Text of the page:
Kansas City Star - Barack Obama Exudes Confidence
By Steve Penn
He despises the rock star label.
He would never invite Venezuelan President Hugo Chavez over to the house for a cold one.
As for the question of whether he's black enough to be president, that's one topic Sen. Barack Obama thinks is much ado over nothing.
Obama spoke Aug. 10 at the National Association of Black Journalists convention in Las Vegas, then took questions from the Trotter Group, an organization of black columnists from across the nation.
What's obvious after being around Obama for a few hours is that he doesn't take too kindly to the labels the media have forced on him.
When he jumped into the race, the media declared he lacked substance. When he started drawing large crowds, he attracted the rock star title. That one was followed by the question, "Is he black enough?" Lately, Obama has been deflecting the "inexperienced" tag, criticism that emerged after Obama said he would be willing to meet with leaders of rogue nations hostile toward the United States.
"The argument was that I would invite Hugo Chavez over to my house, and we'd pop open a beer and we'd start talking," Obama explained to the Trotter Group. "That's the lack of preparation. There's no one that would meet another head of state without preparation. Preconditions refer to something specific. We've refused to talk to Iran until they meet preconditions."
Obama admitted that his willingness to try a new approach to foreign policy was his way of rocking the political boat.
"I've been trying to challenge some conventional wisdom," Obama said. "And the purveyors of conventional wisdom have gotten uncomfortable. I don't mind that discomfort. I think our foreign policy is all messed up."
Obama said he knew why he was garnering so much attention. He credited that to a unique concept in politics called change.
"People think there's a potential of me breaking up the game a little bit," Obama said. "I would bring new people into the process. I would engage folks who've been disenchanted by the politics of both the Democratic and Republican parties in Washington. They recognize that I'm an outsider breaking in."
Obama acknowledged that there were major inequities within the criminal justice system, especially when it came to federal sentencing guidelines. If he became president, he said, he would form a commission of judges, prosecutors and public defenders to study that unfairness.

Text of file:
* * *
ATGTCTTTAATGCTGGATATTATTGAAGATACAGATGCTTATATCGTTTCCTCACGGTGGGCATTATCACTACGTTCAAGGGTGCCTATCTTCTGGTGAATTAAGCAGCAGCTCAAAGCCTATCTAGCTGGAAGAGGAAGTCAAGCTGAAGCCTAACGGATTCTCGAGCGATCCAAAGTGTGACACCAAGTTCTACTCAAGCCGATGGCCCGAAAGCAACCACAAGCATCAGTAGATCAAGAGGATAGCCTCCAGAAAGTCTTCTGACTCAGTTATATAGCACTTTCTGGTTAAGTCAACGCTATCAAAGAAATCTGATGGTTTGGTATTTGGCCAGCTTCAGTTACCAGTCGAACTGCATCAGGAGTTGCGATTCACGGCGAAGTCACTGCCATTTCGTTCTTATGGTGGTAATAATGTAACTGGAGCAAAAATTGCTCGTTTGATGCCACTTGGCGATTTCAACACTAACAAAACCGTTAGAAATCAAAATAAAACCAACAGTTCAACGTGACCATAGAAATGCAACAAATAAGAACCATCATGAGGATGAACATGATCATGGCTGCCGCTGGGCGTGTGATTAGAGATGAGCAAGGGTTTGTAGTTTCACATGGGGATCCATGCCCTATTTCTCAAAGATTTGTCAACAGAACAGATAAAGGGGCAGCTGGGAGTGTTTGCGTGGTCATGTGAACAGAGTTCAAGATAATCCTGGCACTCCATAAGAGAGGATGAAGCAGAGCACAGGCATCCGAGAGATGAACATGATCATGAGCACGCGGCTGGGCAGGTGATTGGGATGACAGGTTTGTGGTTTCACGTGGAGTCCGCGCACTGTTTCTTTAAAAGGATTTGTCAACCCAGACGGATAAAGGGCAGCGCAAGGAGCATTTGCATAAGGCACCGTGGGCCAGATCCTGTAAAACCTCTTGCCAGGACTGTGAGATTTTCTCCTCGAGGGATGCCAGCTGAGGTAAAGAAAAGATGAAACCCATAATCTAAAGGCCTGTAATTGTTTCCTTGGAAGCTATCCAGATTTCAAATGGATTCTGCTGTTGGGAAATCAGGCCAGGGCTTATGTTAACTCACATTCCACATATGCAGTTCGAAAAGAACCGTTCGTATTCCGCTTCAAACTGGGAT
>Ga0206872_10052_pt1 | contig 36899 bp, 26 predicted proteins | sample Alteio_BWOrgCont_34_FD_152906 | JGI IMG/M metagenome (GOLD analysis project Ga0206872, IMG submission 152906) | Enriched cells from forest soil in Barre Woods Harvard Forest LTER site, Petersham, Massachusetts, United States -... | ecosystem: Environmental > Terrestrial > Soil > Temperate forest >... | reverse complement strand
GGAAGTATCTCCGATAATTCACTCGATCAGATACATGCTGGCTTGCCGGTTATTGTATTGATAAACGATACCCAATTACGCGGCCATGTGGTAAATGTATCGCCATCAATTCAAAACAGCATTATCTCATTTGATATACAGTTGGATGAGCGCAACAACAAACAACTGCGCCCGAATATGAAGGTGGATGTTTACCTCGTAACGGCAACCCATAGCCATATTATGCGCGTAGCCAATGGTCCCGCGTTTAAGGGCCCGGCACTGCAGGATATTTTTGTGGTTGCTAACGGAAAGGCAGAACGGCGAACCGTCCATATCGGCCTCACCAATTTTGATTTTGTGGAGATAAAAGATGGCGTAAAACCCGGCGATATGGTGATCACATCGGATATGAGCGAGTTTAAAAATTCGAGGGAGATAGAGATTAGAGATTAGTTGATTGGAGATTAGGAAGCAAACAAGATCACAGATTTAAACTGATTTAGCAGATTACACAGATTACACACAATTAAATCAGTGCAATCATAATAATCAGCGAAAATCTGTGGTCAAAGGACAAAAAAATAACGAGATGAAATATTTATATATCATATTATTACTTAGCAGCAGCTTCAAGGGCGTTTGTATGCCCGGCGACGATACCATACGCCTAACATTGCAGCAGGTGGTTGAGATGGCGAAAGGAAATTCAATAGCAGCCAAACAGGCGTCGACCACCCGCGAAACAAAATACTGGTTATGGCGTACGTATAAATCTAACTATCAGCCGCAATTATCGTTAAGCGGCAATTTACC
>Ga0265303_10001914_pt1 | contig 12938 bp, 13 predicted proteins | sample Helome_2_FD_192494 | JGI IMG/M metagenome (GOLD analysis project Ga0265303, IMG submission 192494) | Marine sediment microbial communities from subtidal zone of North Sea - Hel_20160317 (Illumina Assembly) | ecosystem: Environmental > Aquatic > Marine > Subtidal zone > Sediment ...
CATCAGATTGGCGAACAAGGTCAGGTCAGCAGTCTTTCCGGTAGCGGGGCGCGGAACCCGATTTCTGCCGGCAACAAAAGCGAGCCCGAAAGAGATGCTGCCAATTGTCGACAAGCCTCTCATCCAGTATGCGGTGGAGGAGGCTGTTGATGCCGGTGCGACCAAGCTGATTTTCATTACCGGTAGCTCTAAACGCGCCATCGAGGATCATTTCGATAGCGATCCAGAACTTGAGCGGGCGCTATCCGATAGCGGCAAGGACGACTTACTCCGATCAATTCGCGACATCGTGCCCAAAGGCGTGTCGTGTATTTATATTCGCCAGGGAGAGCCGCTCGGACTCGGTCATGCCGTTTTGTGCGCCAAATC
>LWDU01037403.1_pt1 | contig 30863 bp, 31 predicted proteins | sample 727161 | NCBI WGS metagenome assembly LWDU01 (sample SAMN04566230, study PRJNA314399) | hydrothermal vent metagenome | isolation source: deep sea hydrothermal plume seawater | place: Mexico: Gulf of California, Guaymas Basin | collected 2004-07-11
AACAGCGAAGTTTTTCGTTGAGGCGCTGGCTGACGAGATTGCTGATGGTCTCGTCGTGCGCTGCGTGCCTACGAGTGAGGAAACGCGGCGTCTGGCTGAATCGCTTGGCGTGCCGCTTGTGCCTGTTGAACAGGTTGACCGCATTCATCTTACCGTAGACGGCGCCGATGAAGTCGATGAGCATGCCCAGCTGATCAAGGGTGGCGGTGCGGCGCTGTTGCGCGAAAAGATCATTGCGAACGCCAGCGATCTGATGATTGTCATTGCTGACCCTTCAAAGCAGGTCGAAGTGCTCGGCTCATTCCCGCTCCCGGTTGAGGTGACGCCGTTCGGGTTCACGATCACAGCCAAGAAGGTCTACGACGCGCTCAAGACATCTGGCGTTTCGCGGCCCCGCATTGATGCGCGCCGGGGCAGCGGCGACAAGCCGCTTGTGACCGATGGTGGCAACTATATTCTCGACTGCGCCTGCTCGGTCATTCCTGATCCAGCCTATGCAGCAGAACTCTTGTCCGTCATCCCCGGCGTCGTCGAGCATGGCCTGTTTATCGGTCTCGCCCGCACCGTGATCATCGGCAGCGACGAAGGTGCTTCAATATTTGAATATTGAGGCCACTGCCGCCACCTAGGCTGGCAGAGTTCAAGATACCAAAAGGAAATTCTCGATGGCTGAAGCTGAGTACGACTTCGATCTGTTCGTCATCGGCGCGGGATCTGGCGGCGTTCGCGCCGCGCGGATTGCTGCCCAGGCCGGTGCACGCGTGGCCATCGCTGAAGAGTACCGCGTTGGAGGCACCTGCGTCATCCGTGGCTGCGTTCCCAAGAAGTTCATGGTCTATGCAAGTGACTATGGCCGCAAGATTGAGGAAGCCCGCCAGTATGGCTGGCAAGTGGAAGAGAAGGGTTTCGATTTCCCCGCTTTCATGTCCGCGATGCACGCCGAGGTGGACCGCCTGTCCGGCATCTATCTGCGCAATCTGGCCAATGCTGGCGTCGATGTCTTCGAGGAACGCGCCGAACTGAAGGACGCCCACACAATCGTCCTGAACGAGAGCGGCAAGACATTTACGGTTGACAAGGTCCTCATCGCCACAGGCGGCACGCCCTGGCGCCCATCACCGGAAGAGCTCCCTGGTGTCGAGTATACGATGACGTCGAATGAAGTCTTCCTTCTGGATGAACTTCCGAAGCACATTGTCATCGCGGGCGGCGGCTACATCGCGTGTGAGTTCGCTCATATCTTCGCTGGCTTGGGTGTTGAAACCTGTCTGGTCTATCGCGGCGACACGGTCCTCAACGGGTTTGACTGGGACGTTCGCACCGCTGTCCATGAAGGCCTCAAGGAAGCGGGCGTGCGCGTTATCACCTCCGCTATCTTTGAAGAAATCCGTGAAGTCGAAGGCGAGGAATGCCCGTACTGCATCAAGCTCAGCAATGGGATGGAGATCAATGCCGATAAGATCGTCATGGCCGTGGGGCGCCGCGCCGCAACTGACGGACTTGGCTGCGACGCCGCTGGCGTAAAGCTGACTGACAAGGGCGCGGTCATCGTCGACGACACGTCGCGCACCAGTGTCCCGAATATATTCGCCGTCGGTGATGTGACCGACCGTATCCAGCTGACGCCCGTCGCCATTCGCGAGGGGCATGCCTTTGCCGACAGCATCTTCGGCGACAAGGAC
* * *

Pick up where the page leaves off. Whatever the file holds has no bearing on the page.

"As president, I'd try to make sure our federal laws are not unjust," he said.
Obama never hears the question of whether he is black enough when he is "in the hood."
"There's an aspect of this that's cynical," Obama said. "Nobody asked if I was black enough when I became a U.S. senator. Everybody was happy to claim me. Everybody was proud as punch."
The question only emerged, he noted, after he started running a credible campaign for president.
"Did I change?" Obama asked rhetorically. "Did I start talking in a different way? Did I run away from any issues that were important to the African-American community?"
He acknowledged that his Harvard degree weighed into that perception.
"It feeds into a way of thinking about black identity that frankly I think is old," Obama said. "It's tired and has played itself out. It's this notion that if you have a certain education or you conjugate your verbs, somehow you're not keeping it real."
Obama kept it so real during our Q&A that he referred to his wife, Michelle, as "the Jackie O from the hood."
Obama exudes confidence. He tries to answer each question. And he can make his point without being too loquacious.
But for the last few weeks, he has been on defense over his controversial quotes. He is much more effective when he is on offense, trying to force the debate and challenge the status quo.
Yet Obama seems to be posting up quite effectively just a few ticks left of center on the political spectrum. That's his comfort zone.
And it is just enough space for voters to clearly differentiate between what they would be getting in him or Sen. Hillary Clinton.